Drug shortages have become an ongoing issue in the United States — and it’s a problem that did not happen overnight.

A perfect storm of events with many layers of growing complexity has led to drug shortages. The first blow to drug production came long before Hurricane Maria in 2017, which disrupted significant pharmaceutical production in Puerto Rico.

As early as 2014, IV fluid shortage was reported in Baxter’s Puerto Rico facility, according to a 2018 report co-authored by Duke University’s Margolis Center for Health Policy and the FDA.

The report notes that since so few factories produce essential medications, supply-and-demand challenges put healthcare organizations and patients at greater risk of negative outcomes.

Healthcare practitioners must now decide which patients receive drugs and which ones can go without, according to a 2019 JAMA Internal Medicine report.

Hoarding and drug rationing have become a common practice, based on a 2017 national survey sent to members of the American Society of Health System Pharmacists, which reports 226 drugs in short supply. This includes yellow fever vaccines and preventive drugs for cardiac ischemic complications, according to a University of Chicago Medicine report.

Addressing drug shortages

We shared questions about this issue with David K. Tan, MD, EMT-T, FAAEM, FAEMS, president of the National Association of EMS Physicians (NAEMSP). Skilled in patient care and collaborating with agencies capable of solving the drug shortage problem, Tan provided great insight.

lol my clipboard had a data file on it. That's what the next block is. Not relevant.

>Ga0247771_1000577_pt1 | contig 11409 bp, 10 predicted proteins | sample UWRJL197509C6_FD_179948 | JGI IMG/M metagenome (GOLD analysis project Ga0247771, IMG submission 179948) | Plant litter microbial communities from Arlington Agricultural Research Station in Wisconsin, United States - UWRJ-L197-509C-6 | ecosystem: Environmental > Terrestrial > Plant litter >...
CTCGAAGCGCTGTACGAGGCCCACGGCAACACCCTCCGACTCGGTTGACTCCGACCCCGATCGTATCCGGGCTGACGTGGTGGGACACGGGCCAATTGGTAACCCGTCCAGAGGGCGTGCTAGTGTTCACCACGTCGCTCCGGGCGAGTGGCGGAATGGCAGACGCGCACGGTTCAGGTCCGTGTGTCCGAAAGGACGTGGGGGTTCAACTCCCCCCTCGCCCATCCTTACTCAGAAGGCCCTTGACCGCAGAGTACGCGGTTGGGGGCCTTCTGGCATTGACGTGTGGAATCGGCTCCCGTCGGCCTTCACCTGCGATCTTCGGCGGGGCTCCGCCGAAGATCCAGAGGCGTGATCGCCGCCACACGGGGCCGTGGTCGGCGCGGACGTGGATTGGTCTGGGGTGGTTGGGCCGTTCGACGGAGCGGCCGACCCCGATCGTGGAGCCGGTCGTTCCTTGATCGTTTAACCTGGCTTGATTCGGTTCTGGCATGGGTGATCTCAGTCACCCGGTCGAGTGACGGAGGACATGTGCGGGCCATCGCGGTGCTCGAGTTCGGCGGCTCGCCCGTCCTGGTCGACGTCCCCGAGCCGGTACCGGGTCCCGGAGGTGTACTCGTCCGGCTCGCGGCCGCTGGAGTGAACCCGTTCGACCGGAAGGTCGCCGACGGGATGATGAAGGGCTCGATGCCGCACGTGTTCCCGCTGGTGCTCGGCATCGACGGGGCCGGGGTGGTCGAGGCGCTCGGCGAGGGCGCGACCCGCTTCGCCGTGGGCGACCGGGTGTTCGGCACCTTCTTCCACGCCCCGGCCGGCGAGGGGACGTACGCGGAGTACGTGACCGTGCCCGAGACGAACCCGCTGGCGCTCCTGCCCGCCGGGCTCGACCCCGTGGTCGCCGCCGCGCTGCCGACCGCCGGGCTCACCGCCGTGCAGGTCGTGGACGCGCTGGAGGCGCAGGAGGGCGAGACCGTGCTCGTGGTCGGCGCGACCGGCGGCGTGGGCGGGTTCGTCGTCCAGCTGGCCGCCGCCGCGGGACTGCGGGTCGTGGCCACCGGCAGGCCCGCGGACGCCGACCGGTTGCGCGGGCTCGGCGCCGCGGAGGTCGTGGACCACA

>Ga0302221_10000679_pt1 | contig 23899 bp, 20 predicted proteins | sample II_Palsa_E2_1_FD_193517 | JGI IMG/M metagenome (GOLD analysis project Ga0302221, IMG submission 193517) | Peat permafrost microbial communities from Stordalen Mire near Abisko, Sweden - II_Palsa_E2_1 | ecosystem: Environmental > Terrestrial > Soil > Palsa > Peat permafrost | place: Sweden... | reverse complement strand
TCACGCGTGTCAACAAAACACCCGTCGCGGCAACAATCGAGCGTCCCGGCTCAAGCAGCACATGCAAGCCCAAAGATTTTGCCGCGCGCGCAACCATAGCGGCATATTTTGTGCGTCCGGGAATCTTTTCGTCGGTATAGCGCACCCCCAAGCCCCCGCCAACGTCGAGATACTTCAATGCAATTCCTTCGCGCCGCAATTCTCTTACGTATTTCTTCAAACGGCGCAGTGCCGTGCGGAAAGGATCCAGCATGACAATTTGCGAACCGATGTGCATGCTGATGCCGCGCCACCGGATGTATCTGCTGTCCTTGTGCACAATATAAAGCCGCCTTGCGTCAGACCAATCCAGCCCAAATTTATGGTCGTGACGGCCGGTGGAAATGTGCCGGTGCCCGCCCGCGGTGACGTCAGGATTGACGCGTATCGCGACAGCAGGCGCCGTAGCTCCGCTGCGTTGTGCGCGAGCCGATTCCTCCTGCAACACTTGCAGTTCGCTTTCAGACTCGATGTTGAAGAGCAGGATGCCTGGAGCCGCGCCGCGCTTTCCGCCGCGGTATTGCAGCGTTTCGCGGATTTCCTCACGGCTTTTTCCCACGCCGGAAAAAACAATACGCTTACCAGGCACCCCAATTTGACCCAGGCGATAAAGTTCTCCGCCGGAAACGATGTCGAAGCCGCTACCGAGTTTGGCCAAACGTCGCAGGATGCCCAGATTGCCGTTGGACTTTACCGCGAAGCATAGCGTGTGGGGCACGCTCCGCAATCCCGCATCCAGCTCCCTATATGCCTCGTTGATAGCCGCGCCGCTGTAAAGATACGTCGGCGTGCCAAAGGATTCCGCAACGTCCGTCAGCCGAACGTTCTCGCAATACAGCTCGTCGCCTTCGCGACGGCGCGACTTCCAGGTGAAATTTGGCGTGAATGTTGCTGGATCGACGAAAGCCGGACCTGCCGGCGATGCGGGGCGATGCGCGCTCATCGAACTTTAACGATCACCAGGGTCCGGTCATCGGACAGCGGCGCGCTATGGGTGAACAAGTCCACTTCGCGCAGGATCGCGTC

NAEMSP works with federal agencies such as the Department of Health & Human Services (HHS), Centers for Medicare & Medicaid Services and the Center for Medicare & Medicaid Innovation to solve issues related to drug shortages.

Recently, NAEMSP has developed a top 10 critical emergency medications list that no provider should ever have to do without.

“Legislatively, we want to empower the secretary of HHS to create legislation and a task force to make sure emergency drugs are always in supply,” Tan said. “We are in the process of refining the list, but this is what we have so far.”

According to Tan, the current top 10 critical emergency medications include:

  1. Epinephrine
  2. Crystalloid solutions (normal saline; lactated Ringer’s)
  3. Midazolam
  4. Nitroglycerin
  5. Albuterol
  6. Lidocaine
  7. Ketamine
  8. Fentanyl
  9. Calcium
  10. Dextrose

Q: What are the biggest risks related to drug shortages?

“The single biggest risk first responders face in light of the drug shortage crisis is the grave potential for medication errors,” Tan said. “As drug X becomes unavailable and they substitute it for drug Y, the obvious risk is that crew members are now faced with drawing up a certain amount of medication that they are less accustomed to for a particular emergency, for any given emergency situation.”

Due to this, Tan reminds first responders to keep dosage and concentration levels in mind, based on medication availability. EMS personnel could have become accustomed to using certain concentrations for certain emergencies, based on their usual protocols.